Sous vide is like a cooking tool with a brain. You put the sous vide in a pot of water with the vacuum-sealed food, and it will heat the water to a set temperature and keep it there until it's ready. No guesswork.

There was a time when sous vide machines were for upper-crust cooks only, as they were expensive and not readily available. Just like microwave ovens, they've come down in price and are seen on shelves in kitchen stores everywhere. Russell Hobbs even has one priced at $129 at, and the company adds a few more tips:


* Add a little oil to prevent the food from warping — yes, foods can do that.

* Cook first, then cut. It makes it easier to achieve neat, evenly shaped pieces and will prevent the meat from appearing dry or discolored.

* Avoid overcrowding. The contents should spread out in a single layer rather than overlap or pile up.


I've seen sous vide machines as low as $50 online, but, as the saying goes, you get what you pay for.

"I believe investing in a good one is worth the money even if you're cooking for just two people," Le says. "You will not be disappointed once you start with sous vide cooking."

According to Springdale, Arkansas-based Tyson Foods' 2019 "Trendtellers" report, sous vide is one of the hottest food trends in the nation. Little wonder since sous vide is all about convenience, which we all need, and quality, which we all want.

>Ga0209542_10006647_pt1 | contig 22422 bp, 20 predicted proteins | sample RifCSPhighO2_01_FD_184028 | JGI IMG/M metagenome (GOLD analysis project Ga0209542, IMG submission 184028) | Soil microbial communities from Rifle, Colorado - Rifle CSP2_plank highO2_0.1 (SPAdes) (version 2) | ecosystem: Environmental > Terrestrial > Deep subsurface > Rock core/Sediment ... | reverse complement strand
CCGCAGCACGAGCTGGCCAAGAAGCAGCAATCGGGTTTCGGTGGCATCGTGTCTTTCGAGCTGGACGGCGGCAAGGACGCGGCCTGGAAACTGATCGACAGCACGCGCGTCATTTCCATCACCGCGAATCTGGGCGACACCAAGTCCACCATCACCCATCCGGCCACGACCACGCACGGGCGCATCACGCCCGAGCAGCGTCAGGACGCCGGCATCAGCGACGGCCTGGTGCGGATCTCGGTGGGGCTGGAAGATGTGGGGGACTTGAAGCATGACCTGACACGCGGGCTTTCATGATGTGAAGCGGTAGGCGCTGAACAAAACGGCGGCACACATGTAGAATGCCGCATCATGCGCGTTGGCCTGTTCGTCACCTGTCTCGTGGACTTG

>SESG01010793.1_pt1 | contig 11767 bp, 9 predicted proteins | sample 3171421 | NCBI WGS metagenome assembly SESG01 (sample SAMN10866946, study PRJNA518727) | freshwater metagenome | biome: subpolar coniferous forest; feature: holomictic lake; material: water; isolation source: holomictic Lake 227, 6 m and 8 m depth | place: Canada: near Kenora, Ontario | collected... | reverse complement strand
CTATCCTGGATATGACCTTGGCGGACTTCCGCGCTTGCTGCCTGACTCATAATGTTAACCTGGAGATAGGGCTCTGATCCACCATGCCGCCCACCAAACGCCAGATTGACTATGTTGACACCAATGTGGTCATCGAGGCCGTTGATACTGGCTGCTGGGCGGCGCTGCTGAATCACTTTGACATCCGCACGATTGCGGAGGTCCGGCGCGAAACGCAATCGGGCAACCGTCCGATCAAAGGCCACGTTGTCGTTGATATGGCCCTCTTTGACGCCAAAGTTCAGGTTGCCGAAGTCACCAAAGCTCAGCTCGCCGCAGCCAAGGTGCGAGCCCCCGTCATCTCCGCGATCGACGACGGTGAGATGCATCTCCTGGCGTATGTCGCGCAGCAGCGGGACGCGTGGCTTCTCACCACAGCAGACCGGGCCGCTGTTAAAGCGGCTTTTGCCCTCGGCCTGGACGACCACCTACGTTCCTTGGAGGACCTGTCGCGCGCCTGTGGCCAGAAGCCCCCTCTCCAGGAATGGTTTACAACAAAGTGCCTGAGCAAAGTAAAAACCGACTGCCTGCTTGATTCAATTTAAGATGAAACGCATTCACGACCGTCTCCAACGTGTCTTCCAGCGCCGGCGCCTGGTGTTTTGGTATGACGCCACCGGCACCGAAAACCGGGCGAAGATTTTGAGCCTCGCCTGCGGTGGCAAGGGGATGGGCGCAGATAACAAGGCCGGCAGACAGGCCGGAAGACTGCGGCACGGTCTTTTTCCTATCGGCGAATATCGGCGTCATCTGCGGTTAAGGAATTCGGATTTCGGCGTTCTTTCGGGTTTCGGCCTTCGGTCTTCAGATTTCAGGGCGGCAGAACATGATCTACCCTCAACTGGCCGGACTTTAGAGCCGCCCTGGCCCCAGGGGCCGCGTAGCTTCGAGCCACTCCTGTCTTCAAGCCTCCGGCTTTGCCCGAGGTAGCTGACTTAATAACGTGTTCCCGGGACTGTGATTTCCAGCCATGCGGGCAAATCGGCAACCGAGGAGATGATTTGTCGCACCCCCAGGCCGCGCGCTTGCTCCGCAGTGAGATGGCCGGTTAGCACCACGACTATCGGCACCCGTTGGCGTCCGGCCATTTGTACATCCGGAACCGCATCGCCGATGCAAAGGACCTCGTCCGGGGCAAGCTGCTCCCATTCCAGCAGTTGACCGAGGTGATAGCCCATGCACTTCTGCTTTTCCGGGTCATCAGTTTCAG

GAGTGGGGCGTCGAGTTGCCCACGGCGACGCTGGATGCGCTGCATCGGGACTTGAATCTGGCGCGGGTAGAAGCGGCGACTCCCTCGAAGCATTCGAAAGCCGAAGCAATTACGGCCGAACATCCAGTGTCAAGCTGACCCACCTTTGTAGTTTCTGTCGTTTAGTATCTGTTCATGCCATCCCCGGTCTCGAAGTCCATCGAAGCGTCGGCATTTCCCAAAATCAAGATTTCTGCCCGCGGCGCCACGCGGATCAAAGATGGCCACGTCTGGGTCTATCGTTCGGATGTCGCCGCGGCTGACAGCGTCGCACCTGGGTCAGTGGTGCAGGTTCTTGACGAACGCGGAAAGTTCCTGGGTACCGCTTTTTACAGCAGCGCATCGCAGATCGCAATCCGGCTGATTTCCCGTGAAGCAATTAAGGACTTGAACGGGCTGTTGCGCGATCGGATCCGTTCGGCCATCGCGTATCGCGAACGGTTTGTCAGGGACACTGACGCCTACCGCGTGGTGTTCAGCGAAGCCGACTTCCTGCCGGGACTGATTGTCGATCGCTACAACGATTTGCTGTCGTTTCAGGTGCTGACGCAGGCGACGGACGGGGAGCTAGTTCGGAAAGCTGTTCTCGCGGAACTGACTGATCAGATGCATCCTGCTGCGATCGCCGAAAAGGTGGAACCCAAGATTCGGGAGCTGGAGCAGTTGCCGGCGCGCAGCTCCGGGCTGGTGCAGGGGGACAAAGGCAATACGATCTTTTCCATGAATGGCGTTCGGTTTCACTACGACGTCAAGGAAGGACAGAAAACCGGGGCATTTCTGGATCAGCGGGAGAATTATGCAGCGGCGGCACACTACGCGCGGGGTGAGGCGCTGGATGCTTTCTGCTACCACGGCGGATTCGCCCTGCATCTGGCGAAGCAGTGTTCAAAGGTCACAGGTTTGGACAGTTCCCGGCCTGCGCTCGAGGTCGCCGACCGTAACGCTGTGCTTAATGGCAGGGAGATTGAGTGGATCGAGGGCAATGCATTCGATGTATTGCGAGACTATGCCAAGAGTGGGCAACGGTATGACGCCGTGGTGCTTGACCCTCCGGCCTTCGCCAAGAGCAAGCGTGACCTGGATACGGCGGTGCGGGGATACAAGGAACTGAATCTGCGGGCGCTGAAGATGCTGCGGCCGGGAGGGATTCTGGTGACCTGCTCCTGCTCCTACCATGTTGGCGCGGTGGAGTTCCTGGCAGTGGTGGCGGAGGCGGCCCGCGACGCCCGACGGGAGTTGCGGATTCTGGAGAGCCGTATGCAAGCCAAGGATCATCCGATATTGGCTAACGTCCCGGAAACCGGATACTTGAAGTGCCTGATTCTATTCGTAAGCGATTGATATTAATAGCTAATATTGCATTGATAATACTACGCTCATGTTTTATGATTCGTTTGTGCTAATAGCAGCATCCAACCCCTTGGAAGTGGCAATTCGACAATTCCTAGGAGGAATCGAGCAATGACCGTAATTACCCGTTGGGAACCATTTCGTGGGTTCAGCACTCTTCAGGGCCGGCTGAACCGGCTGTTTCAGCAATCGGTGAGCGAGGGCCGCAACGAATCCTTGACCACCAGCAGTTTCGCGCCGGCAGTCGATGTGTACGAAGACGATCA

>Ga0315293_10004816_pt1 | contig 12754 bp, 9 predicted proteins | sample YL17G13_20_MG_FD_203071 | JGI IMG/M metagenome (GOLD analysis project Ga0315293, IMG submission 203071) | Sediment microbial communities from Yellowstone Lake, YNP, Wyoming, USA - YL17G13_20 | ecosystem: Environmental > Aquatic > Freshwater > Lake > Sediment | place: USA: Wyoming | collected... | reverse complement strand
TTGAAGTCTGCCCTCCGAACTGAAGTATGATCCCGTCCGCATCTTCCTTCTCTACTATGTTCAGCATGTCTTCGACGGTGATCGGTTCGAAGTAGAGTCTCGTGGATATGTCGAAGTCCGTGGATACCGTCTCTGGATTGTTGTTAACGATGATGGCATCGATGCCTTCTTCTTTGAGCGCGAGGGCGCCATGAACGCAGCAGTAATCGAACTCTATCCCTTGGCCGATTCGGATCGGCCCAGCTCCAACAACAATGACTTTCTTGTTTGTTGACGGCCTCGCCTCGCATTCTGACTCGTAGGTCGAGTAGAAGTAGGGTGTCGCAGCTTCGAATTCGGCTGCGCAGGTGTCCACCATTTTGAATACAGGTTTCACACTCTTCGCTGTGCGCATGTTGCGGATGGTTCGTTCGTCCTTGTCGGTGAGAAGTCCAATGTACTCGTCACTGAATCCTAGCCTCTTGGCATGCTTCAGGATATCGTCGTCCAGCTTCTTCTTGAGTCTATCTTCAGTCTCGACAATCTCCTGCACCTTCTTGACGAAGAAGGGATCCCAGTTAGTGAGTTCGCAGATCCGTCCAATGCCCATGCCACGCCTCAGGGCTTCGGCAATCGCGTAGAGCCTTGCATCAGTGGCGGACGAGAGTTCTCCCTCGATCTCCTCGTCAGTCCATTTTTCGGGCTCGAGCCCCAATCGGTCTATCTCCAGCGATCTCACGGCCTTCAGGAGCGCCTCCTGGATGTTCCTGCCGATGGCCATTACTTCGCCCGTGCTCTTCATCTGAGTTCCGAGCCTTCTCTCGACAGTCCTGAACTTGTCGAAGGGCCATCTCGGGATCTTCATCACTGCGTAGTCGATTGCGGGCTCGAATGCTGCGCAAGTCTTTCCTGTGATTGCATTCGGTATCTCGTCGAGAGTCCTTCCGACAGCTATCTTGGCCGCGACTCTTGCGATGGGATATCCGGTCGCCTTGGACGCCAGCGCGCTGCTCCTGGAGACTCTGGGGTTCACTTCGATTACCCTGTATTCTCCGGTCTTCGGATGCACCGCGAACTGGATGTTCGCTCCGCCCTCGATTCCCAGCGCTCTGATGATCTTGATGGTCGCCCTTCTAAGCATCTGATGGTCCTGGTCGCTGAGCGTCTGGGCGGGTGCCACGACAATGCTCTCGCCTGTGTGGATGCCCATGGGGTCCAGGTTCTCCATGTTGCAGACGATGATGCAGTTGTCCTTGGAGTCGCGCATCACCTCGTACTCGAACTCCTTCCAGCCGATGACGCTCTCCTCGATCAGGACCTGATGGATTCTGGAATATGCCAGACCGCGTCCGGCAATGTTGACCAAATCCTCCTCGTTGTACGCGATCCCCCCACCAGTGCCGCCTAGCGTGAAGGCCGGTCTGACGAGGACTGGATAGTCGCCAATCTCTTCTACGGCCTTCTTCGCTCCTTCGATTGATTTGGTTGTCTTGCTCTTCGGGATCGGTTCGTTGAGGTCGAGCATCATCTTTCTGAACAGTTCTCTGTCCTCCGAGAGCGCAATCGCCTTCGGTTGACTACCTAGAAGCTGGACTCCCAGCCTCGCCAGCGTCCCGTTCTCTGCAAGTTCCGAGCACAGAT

"For the novice home cook or a chef just starting to begin on sous vide cooking, I would recommend they study the water temperature and how long to cook certain items that they are wanting to achieve," Le says. "They can also ask local chefs who have experience on sous vide cooking. Once they get going on the sous vide machine and see how good the food comes out, they'll be hooked."


Sous Vide Brisket With Honey and Spices

This recipe, courtesy of Williams Sonoma, makes a tough piece of meat amazingly tender. This needs to cook in the sous vide for 72 hours, so plan accordingly.

1 flat-cut beef brisket, 4 1/2 to 5 pounds

2 teaspoons kosher salt, plus more to taste

1/4 teaspoon freshly ground pepper, plus more to taste

3 tablespoons olive oil

1 tablespoon minced garlic

1 tablespoon tomato paste

2 tablespoons Hungarian paprika

1 teaspoon ground cinnamon

1 tablespoon beef demi-glace

1 dried bay leaf

2 teaspoons chopped fresh thyme

1 cup red wine

2 cups beef stock

1/4 cup honey

2 cipollini onions, peeled (or other small, sweet onion)